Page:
To prevail on a claim of ineffective assistance of counsel as the alleged Constitutional violation,

[t]he petitioner must show that counsel's performance was constitutionally deficient to the extent that it fell below an objective standard of reasonableness, and that he was prejudiced thereby. Strickland v. Washington, 466 U.S. 668, 687-91 (1984). In making this determination, there is a strong presumption that counsel's conduct was within the wide range of reasonable professional assistance. Id. at 689; see also Fields v. Attorney Gen. of Md., 956 F.2d 1290, 1297-99 (4th Cir. 1992). Furthermore, the petitioner “bears the burden of proving Strickland prejudice.” Fields, 956 F.2d at 1297. “If the petitioner fails to meet this burden, a reviewing court need not consider the performance prong.” Fields, 956 F.2d at 1297 (citing Strickland, 466 U.S. at 697). In considering the prejudice prong of the analysis, the Court may not grant relief solely because the petitioner can show that, but for counsel's performance, the outcome would have been different. Sexton v. French, 163 F.3d 874, 882 (4th Cir. 1998). Rather, the Court “can only grant relief under ... Strickland if the ‘result of the proceeding was fundamentally unfair or unreliable.'” Id. (quoting Lockhard v. Fretwell, 506 U.S. 364, 369 (1993)).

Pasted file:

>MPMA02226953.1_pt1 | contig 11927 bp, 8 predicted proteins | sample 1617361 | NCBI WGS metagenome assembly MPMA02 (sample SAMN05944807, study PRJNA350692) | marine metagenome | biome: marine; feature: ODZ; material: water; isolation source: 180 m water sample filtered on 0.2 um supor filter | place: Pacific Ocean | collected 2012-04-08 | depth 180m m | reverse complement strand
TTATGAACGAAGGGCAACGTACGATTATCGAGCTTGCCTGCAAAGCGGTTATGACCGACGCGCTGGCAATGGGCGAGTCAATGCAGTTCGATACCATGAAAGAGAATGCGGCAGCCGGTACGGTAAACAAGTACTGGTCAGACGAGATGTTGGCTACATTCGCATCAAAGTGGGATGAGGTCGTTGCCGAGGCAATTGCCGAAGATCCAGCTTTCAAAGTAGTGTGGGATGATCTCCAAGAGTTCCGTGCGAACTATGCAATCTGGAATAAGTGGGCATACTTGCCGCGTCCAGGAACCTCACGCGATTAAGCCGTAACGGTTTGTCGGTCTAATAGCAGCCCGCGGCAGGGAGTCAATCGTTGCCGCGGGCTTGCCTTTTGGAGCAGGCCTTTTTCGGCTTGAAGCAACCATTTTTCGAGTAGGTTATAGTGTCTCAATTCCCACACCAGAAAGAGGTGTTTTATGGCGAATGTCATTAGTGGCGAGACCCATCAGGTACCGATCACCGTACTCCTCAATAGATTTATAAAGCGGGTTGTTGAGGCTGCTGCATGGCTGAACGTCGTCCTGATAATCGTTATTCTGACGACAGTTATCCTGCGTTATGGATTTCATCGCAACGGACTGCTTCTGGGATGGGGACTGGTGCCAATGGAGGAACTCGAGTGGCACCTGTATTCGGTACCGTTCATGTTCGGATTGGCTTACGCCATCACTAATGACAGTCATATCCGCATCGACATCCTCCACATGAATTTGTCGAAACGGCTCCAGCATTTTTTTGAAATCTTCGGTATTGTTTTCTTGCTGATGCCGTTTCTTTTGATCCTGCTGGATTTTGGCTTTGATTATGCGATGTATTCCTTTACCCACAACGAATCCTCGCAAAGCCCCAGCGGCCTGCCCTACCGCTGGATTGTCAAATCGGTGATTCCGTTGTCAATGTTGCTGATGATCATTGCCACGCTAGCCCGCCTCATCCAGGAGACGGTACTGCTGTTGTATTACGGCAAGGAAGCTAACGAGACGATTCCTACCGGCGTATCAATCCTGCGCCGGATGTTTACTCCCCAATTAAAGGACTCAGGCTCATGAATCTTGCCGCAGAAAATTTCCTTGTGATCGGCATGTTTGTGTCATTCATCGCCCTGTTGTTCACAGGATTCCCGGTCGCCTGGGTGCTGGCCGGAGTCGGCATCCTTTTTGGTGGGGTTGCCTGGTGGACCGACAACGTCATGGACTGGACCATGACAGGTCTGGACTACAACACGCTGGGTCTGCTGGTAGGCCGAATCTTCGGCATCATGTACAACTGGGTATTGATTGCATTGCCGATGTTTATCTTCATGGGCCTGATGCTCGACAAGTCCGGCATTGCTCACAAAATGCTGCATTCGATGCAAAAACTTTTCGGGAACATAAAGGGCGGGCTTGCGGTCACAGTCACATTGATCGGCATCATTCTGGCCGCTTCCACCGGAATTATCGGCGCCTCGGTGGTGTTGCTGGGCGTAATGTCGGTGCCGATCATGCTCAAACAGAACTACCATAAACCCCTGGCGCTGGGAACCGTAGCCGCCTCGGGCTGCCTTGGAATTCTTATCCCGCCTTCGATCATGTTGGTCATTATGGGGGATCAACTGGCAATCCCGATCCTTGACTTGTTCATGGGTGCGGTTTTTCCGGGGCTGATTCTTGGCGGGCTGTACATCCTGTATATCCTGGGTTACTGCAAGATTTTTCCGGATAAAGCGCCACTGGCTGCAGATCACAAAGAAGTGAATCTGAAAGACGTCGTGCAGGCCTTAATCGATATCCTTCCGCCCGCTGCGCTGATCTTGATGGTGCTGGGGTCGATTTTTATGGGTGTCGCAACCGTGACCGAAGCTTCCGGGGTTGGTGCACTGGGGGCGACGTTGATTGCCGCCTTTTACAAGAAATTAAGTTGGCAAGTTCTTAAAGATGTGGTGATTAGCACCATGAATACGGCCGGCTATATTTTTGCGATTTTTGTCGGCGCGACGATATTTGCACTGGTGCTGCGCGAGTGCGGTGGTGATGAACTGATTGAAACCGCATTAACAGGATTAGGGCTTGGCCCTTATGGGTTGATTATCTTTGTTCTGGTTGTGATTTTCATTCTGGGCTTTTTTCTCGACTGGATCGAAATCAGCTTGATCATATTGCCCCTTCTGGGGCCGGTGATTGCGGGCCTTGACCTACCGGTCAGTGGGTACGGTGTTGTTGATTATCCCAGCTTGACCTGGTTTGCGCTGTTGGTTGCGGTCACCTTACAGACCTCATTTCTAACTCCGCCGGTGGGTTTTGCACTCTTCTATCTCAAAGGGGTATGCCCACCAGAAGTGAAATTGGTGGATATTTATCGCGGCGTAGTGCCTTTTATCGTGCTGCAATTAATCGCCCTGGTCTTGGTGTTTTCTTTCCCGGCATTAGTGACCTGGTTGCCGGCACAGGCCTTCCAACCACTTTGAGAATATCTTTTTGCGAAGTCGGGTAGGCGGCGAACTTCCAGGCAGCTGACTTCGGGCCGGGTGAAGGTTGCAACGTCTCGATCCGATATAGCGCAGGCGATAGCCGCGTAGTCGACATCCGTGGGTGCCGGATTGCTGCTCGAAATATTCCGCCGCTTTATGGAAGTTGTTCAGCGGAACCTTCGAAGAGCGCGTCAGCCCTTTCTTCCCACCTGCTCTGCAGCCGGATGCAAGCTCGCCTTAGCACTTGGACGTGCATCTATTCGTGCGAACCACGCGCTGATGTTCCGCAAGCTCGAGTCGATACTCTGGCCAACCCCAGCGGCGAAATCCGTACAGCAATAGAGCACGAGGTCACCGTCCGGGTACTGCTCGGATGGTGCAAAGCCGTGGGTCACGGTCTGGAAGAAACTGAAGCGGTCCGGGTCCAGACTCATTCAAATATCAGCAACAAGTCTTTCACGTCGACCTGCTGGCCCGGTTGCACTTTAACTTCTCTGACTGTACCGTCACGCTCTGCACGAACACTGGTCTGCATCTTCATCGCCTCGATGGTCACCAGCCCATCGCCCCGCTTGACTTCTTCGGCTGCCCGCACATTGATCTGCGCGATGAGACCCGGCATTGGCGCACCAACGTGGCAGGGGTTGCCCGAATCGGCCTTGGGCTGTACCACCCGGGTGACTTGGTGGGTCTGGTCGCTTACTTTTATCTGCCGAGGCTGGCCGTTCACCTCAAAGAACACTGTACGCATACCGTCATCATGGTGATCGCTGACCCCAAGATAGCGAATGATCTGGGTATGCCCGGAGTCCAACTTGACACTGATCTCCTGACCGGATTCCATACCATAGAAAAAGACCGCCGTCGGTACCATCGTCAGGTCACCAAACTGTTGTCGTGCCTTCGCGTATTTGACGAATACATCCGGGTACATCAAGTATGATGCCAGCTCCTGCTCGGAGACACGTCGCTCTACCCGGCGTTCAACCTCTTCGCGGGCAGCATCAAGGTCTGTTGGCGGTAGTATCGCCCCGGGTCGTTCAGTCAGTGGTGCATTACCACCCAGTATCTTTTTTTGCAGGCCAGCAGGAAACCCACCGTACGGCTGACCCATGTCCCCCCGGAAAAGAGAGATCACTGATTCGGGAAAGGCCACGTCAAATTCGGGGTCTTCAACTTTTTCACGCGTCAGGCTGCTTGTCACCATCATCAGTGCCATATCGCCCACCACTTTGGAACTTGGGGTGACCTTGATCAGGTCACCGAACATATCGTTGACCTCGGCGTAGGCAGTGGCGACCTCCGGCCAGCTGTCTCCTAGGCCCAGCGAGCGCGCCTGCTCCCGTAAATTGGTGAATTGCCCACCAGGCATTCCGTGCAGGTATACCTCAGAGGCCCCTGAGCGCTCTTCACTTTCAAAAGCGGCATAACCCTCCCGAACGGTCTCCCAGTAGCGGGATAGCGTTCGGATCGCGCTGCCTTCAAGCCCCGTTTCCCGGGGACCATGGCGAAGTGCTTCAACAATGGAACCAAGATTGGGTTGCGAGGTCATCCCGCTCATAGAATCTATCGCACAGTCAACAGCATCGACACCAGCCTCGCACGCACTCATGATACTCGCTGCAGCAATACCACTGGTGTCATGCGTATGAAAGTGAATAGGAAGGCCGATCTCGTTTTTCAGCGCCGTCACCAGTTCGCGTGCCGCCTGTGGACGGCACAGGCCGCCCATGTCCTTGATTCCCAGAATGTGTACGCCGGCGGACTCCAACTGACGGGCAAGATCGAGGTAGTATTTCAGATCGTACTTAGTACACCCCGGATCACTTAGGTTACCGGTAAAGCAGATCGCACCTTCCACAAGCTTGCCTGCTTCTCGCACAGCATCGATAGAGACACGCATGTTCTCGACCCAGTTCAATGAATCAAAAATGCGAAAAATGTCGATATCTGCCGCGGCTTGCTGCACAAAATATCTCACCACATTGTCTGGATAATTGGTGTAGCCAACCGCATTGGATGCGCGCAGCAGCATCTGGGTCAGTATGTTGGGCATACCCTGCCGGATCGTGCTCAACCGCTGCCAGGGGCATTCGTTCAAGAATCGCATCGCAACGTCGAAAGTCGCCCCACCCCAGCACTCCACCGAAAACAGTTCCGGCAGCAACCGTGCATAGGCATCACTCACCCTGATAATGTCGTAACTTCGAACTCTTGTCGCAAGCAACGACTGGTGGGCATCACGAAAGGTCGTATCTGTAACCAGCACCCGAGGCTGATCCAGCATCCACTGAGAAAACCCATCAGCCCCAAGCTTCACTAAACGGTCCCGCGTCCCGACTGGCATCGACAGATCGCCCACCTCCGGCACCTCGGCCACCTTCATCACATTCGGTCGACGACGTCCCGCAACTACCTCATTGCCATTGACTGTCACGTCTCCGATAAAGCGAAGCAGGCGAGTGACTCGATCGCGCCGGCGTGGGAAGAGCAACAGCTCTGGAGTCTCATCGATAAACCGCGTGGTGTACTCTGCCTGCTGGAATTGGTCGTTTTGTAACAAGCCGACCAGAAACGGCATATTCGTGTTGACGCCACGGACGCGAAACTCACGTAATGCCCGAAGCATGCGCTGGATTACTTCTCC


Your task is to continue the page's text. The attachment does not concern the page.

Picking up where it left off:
United States v. Lomax, Civil No. WMN-13-2375 & Crim. No. WMN-10-145, 2014 WL 1340065, at *2 (D. Md. Apr. 2, 2014).

         To show prejudice, the defendant must demonstrate “a reasonable probability that, but for counsel's unprofessional errors, the result of the proceeding would have been different.” Strickland v. Washington, 466 U.S. 668, 694 (1984). A probability is reasonable if it is “sufficient to undermine confidence in the outcome.” Id. Additionally, the defendant must show that “the ‘result was fundamentally unfair or unreliable.'” Lomax, 2014 WL 1340065, at *2 (quoting Sexton v. French, 163 F.3d 874, 882 (4th Cir. 1998) (quoting Lockhard v. Fretwell, 506 U.S. 364, 369 (1993))); see also Lockhard, 506 U.S. at 369 (“[A]n analysis focusing solely on mere outcome determination, without attention to whether the result of the proceeding was fundamentally unfair or unreliable, is defective.”). If the defendant fails to show prejudice, the Court need not consider the performance prong. Fields v. Att'y Gen. of Md., 956 F.2d 1290, 1297 (4th Cir. 1992) (citing Strickland, 466 U.S. at 697).

         Discussion

         I. Sentence Above the Statutory Maximum

         Thomas argues that the assistance he received from his counsel was constitutionally deficient because his attorney did not object to the sentence ordered by the Court even though it exceeded the statutory maximum as to Count 6 for violation of 18 U.S.C. § 922(g). It is true that § 922(g) carries a maximum penalty of 120 months, and Thomas received a sentence of 180 months. But, the Court applied the armed career criminal[3] enhancement to Count 6, which enhances the penalty of § 922(g) from a maximum sentence of 120 months (ten years) to a minimum sentence of 180 months (fifteen years):

In the case of a person who violates section 922(g) of this title and has three previous convictions by any court referred to in section 922(g)(1) of this title for a violent felony or a serious drug offense, or both, committed on occasions different from one another, such person shall ...